Frondoza a force in the pool for the Titans

Published 12:00 am Thursday, February 9, 2023

Sophomore Ethan Frondoza following in the footsteps of his older sister, Audrey, as a standout for West Forsyth

By Jay Spivey
For the Clemmons Courier

Ethan Frondoza is a sophomore on the West Forsyth boys swimming and diving team, but for at least the last two seasons he’s had to follow in the shadows of his older sister, Audrey, who is a senior on the team.
That’s a tough shadow to follow, and that has nothing to do with Groundhog Day.
“She was the one who actually got me in to swimming,” Ethan said. “When she first started, she looked like she was enjoying the sport, so I thought I’d probably enjoy it. So, I started swimming, too.”
This past Saturday at the NCHSAA Class 4-A Central Regional at the Greensboro Aquatic Center, Ethan competed in four events — the 200-yard medley relay, 50-yard freestyle, 100-yard backstroke, and the 400-yard freestyle relay — all of which he was trying to qualify for Friday’s NCHSAA Class 4-A state championship at the Triangle Aquatic Center in Cary.
Not to be outdone, Audrey competed in two events — finishing eighth and qualifying for the state championship in the 100 butterfly at 58.16, and she also swam the 100 back, finishing 13th at 1:00.85, failing to qualify. After having a three-year dry spell of not having any girls in the state championship, the Titans will have two. In addition to Audrey, Katherine Perdue qualified in the 100 back after she finished fifth in the regional.
“She is his biggest cheerleader,” Coach Sandy Thomerson said of Audrey. “She adores him. She’s always, screaming, yelling for him. He’s a little bit quiet and reserved, so she kind of steps in for him.”
Ethan qualified for the state meet in two events — the 200 medley relay, which he swam the first leg, the backstroke, and placed sixth with teammates Aidan Oghalai, Jonah Greene and Kyle Creep with a time of 1:38.44. He also qualified in the 100 back, finishing fourth at 52.38.
“It makes me really proud to watch him grow as an individual and as a swimmer because he was so small, and a lot of the older kids would be so much faster than him,” Audrey said. “Now, he may not be as tall as the others, but his speed definitely makes up for his height.”
With both Audrey and Ethan swimming at different times during a given event they get a chance to cheer for each other.
“I’m very proud because sometimes she’ll have bad swims and she’ll be super upset,” Ethan said. “But when I see her go to new times, she looks very happy, and it also makes me happy.
“She has a big passion for swimming. She loves swimming.”
Their coach gets a chance to see the sibling bond on the pool deck.
“They’re really sweet together, honestly,” Thomerson said. “I don’t ever hear them arguing or fighting.”
Audrey swam at West Forsyth two years before Ethan was a student there. So, Ethan had a chance to see the ropes from his older sister’s perspective.
“I feel proud because I practice and I always see her putting forth a lot of effort,” Ethan said. “And so, I’m just really happy that she is improving.”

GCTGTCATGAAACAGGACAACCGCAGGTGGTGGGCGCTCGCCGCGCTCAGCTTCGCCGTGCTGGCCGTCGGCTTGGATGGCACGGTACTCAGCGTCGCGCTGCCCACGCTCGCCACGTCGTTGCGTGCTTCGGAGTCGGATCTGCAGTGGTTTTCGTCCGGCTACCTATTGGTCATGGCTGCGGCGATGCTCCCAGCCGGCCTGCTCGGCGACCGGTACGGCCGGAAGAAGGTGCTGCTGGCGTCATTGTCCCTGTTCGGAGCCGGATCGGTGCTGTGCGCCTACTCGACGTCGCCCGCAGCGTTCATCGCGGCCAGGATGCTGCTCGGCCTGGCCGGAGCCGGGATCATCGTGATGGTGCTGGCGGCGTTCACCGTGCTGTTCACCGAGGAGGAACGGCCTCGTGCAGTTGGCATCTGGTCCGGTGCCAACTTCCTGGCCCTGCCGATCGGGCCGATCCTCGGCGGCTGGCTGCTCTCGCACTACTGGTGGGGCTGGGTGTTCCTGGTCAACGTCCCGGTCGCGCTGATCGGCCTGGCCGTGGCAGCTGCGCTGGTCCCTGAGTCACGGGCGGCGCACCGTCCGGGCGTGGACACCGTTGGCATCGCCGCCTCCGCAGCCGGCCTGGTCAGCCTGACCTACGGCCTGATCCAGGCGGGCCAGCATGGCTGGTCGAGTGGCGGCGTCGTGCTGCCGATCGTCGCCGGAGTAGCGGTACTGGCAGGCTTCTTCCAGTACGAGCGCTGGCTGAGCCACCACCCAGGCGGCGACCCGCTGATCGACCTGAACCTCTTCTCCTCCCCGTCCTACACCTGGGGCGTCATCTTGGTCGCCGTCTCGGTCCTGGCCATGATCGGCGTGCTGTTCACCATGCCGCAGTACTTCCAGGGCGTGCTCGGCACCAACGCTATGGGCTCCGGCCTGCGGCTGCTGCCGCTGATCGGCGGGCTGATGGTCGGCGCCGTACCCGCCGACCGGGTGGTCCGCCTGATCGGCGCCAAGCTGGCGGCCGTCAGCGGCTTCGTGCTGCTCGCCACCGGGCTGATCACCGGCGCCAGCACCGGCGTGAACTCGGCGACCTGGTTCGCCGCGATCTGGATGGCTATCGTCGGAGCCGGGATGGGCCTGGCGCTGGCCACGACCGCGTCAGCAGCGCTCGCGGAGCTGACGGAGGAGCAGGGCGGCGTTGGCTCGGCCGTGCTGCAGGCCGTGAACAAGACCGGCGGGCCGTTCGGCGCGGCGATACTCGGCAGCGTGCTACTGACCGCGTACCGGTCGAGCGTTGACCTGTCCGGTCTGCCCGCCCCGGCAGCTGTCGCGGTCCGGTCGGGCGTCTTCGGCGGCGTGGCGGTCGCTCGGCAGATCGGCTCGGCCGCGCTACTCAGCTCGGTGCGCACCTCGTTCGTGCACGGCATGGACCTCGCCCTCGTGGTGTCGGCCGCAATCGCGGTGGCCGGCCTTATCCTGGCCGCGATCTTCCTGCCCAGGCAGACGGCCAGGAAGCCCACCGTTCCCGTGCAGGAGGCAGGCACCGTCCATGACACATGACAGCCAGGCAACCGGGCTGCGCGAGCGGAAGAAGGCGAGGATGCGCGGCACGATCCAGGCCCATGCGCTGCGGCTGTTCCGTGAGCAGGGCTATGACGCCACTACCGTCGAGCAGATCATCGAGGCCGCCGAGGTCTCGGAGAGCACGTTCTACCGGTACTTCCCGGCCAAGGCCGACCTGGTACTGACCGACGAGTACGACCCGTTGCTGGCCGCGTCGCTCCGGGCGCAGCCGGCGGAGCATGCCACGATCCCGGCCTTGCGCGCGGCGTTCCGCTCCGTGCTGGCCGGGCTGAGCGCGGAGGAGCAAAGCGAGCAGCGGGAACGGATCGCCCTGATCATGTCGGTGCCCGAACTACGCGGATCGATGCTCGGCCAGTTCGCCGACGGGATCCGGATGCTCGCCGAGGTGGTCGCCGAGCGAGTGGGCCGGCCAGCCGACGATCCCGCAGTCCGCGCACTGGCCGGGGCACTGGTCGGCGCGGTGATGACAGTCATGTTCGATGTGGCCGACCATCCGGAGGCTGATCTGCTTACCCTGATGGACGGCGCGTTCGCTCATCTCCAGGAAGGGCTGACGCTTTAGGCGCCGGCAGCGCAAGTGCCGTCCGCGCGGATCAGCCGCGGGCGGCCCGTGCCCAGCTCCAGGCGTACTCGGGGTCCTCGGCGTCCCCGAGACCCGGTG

Ethan is also improving.
“To be honest, I know there’s a lot of fast swimmers,” he said. “I know it would be really cool to win, or at least place in any events. But what my main focus is, is to improve with my times.”
As part of the learning process of being a top-notch high school swimmer, a person must put in ample effort.
“Ethan’s a pretty rounded swimmer,” Thomerson said. “Obviously, he swims with TYDE year-round, so I don’t have him on a regular basis, just in meets, but I can pretty much put him in any event he competes.”
The irony is, that Ethan is not particularly fond of the one of the events for which he qualified for the state championship this week.
“To be honest, I don’t really like backstroke that much,” Ethan said. “It’s very tiring to me because I’m heavily dependent on my underwater (stroke). But I’m fast in it, so I’ve just got to do it.”
And Ethan’s coach is definitely putting him in the pool for the backstroke, either for himself or the relay team.
“Backstroke — he’s just phenomenal. His underwater, it’s amazing what he can do,” Thomerson said.
Ethan still has one more chance to swim alongside his sister. Audrey will end her swimming career at the state meet and will graduate in June. She will attend UNC Greensboro to become a nurse.
“I wouldn’t say it was nerve-wracking (to watch Ethan swim),” Audrey said. “But I would say it was more inspiring because whenever I would get the opportunity to watch him swim and see that he’s a sophomore beating juniors and seniors, it encouraged me to push myself even harder.”
As for Ethan, he’s just savoring the moment, knowing that the Frondoza name will live in West Forsyth swimming lore for years to come.
“I guess it would be something good to look back on,” he said.

West Forsyth swimming and diving state qualifiers

Boys 200 medley relay: 4. (Ethan Frondoza, Aidan Oghalai, Jonah Greene, Kyle Creep) 1:38.44

Boys 50 free: 3. Jonah Greene 21.35
Boys 100 fly: 2. Jonah Greene 51.04
Boys 100 back: 4. Ethan Frondoza 52.38
Girls 100 back: 5. Katherine Perdue 58.63
Girls 100 fly: 8. Audrey Frondoza 58.16